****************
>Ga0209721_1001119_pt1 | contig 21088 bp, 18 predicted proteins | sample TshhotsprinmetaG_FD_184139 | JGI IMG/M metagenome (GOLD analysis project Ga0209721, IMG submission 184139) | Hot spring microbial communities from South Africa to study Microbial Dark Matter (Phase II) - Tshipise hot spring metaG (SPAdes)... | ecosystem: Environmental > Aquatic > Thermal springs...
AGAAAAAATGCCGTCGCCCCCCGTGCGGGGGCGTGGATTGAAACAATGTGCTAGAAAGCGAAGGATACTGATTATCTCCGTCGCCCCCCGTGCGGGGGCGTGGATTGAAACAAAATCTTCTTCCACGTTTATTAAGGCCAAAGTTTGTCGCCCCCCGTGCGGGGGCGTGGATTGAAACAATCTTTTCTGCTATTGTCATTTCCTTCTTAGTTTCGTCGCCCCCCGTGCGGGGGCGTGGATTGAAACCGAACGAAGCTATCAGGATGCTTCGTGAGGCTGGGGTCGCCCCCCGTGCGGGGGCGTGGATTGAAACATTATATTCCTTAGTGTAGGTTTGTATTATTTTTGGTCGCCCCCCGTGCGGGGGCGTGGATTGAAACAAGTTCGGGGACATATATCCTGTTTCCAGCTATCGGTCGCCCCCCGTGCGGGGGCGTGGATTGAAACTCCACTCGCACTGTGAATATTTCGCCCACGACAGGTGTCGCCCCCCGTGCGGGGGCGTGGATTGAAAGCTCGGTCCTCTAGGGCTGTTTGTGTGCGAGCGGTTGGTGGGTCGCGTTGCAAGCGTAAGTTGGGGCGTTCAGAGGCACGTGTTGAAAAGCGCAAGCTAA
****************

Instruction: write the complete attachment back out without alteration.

>Ga0209721_1001119_pt1 | contig 21088 bp, 18 predicted proteins | sample TshhotsprinmetaG_FD_184139 | JGI IMG/M metagenome (GOLD analysis project Ga0209721, IMG submission 184139) | Hot spring microbial communities from South Africa to study Microbial Dark Matter (Phase II) - Tshipise hot spring metaG (SPAdes)... | ecosystem: Environmental > Aquatic > Thermal springs...
AGAAAAAATGCCGTCGCCCCCCGTGCGGGGGCGTGGATTGAAACAATGTGCTAGAAAGCGAAGGATACTGATTATCTCCGTCGCCCCCCGTGCGGGGGCGTGGATTGAAACAAAATCTTCTTCCACGTTTATTAAGGCCAAAGTTTGTCGCCCCCCGTGCGGGGGCGTGGATTGAAACAATCTTTTCTGCTATTGTCATTTCCTTCTTAGTTTCGTCGCCCCCCGTGCGGGGGCGTGGATTGAAACCGAACGAAGCTATCAGGATGCTTCGTGAGGCTGGGGTCGCCCCCCGTGCGGGGGCGTGGATTGAAACATTATATTCCTTAGTGTAGGTTTGTATTATTTTTGGTCGCCCCCCGTGCGGGGGCGTGGATTGAAACAAGTTCGGGGACATATATCCTGTTTCCAGCTATCGGTCGCCCCCCGTGCGGGGGCGTGGATTGAAACTCCACTCGCACTGTGAATATTTCGCCCACGACAGGTGTCGCCCCCCGTGCGGGGGCGTGGATTGAAAGCTCGGTCCTCTAGGGCTGTTTGTGTGCGAGCGGTTGGTGGGTCGCGTTGCAAGCGTAAGTTGGGGCGTTCAGAGGCACGTGTTGAAAAGCGCAAGCTAA